Thomas Jefferson Papers

To Thomas Jefferson from Francis Hopkinson, 8 March 1786

From Francis Hopkinson

Philada. March 8th. 1786

My dear Sir

I can not at present lay my hands upon your last but recollect it was of an old Date. I daily expect the Pleasure of hearing from you in Return to several Letters I have written to you since the Fall. Your last directed me to forward the News Papers to Mr. Jay who is to send them to you in way of Merchandize to avoid the monstrous Expence of Postage. I presume you have written to him on the Subject and I have forwarded this Packet according to your Directions. I think it would be very proper for you to send a Copy of your Notes on Virginia to the Philosophical Society, and not amiss if you would present another Copy to our City Library. I have at last brought our Ph. Society to consent to the Publication of a Second Volume of Transactions. It is now in the Press and I have this Day corrected the 164: Page. As I have been so zealous and constant in urging this matter, the chief weight of the Business has of Course fallen upon my Hands, so that what with selecting and arranging the Manuscripts, superintending the Press, making the necessary Drawings and continually watching and urging the Engraver, I have my Hands full of it. I hope the Volume will be complete in about two months. I shall not fail sending you a Copy as early as possible. I think the work will at least not disgrace us. Dr. Franklin has contributed largely, as you will observe when you see the Book.

You will be entertained by the News Papers I now send, as they contain the Proceedings at large of our Legislature, with the Observations, Speeches and Arguments of our Members in Assembly on the Subjects in agitation. I informed you last Fall that what we call the Republican Party had prevailed at the Election in October; yet when the Representatives from the several Counties came together, the Constitutionalists had a Majority of 2 or 3 in many principal Points. This Situation, you may suppose, created vigorous Contests in the House. But the Republicans have gained a considerable victory last week in procuring the Test Law of the State to be revised, by which many who were disabled from voting at Elections on account of their Neutrality during the War, or from neglect of taking Oaths of Allegiance prior to a certain Day at an early Period of the War, are admitted to the Rights of Citizenship by token Oaths of Allegiance now, as you will see by the Debates of the House, and the Law itself in the Papers I send. These People are universally opposed to the Views and over weening Power of the Cabal which has rul’d this State for some years past. The Constitutional Party, which was supreme in the House last Year, finding the Bank not to be in their Interests, went so far as to deprive that Institution of its Charter, by a Law for the Purpose. But the Stockholders holding a Charter also under Congress are determined to try the validity of that Charter by a Suit instituted for the Purpose. This will come before our high Court of Errors and Appeals, and will open many curious Points in municipal and civil Law. I have inclosed some spirited Pamphlets on the Subject of the Bank. They will amuse you.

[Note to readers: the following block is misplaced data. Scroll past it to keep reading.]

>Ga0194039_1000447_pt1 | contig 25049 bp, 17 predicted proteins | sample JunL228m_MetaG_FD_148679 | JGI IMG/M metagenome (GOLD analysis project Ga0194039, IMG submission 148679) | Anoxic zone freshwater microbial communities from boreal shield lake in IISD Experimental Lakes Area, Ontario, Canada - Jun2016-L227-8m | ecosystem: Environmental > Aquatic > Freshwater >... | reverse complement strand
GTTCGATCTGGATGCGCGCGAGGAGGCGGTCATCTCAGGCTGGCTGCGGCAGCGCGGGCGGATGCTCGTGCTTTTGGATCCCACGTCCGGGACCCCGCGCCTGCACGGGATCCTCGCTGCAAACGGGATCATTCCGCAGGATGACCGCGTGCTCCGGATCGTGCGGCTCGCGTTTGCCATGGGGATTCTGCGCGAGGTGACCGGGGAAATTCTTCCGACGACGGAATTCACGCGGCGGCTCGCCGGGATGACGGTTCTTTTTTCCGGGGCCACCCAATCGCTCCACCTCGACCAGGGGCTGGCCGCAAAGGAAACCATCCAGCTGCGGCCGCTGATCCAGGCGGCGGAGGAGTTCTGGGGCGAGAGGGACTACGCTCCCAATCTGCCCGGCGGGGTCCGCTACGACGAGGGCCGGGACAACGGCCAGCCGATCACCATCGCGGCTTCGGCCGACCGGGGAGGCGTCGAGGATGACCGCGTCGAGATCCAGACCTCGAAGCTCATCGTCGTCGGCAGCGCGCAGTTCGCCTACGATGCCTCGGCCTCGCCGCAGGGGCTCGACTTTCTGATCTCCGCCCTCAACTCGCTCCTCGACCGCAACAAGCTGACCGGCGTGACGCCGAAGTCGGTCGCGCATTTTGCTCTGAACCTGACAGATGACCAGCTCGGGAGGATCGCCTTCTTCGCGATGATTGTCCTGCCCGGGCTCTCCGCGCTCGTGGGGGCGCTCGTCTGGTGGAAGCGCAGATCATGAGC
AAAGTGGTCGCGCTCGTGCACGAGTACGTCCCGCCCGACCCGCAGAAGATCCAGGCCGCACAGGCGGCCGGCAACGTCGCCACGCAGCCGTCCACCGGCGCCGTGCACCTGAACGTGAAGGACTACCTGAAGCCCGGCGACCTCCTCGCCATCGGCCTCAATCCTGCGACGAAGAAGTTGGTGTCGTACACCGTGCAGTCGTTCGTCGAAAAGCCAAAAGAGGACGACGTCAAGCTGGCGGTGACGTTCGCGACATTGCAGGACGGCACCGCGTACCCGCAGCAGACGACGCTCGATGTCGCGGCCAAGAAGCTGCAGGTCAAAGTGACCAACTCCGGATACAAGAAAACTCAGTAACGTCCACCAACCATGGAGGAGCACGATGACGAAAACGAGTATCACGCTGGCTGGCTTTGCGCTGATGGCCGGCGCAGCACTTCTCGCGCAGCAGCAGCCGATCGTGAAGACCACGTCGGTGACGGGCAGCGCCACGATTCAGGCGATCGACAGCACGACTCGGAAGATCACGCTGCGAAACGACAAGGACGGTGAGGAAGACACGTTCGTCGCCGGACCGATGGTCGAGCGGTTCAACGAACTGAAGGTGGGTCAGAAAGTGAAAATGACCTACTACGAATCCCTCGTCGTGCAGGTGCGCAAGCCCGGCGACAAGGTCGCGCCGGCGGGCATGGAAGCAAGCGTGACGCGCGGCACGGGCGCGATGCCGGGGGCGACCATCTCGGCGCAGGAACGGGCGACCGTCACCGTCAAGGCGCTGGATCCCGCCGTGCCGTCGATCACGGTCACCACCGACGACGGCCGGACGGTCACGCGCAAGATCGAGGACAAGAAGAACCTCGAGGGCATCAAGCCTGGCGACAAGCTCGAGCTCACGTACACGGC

Whilst I was speaking of the Philos. Society I forgot to inform you that a Mr. Magellan of London has offered us 200 Guineas, to be vested in some permanent Fund for raising an Income of 10 Gs. per An. to be disposed of by the Society in an Annual Premium of a Golden Plate of that Value, with proper Inscriptions engraved, to the Author of the most useful Discovery in Natural Philosophy (mere natural History excepted) or relating to Navigation. This will be, I think, a very useful Institution. I know several that mean to be Candidates as soon as the Scheme shall be arranged and published. Of these Mr. Rittenhouse and myself will be two. His Invention is a curious Improvement in the Pendulum and mine is a Contrivance for making a Vessel sail faster than at present. This Contrivance is very simple, of small Expence and in my mind very promising. For this Reason Mr. Rittenhouse and myself have reserved our Discoveries, which we should, otherwise, have published in the Volume of Transactions now in the Press.

Dr. Franklin’s Baggage, which by a Disappointment in France was left behind, arrived this Winter. He grew uneasy for its Safety, and with Reason: as the Loss would have been a public Evil on Account of the Collection of Books on all Subjects, and other valuable Desiderata which a man of his Judgement and Taste was able to accumulate; and are now in the Country let who will have the Property. Amongst his Packages came my Encyclopedia, to my great Satisfaction and Pleasure. I have now 42 Vols. of which 40 are Copper plates. I depend upon you for the Remainder. Dr. Franklin hath not yet informed me how I am to pay for them. To do this will require some Exertions on my Part, but they shall be duly made. I expect you will inform me of any Expence you may be at on this or any other occasion on my Account. Only give me timely notice, and all shall be well.

I have only to add Mr. Rittenhouse and Family desire to be kindly remembered to you and Miss Jefferson, as also does my good Mother, whom I should have mentioned first, but grown up Sons are apt to be undutiful.

Mr. Rittenhouse and myself spend every Wednesday Evening with Dr. Franklin, in a little, pleasing philosophical Party.

Adieu or there will be no End to my Chat. Yours with all Respect and Affection,

Fras. Hopkinson

RC (DLC). Noted in SJL as received 23 June 1786. The pamphlets that Hopkinson sent with this letter, though not identified, probably included Thomas Paine’s “Affairs of the Bank,” in Dissertations on Government, the Affairs of the Bank, and Paper-Money, Philadelphia, 1786; see Hastings, Hopkinson, p. 390–3.

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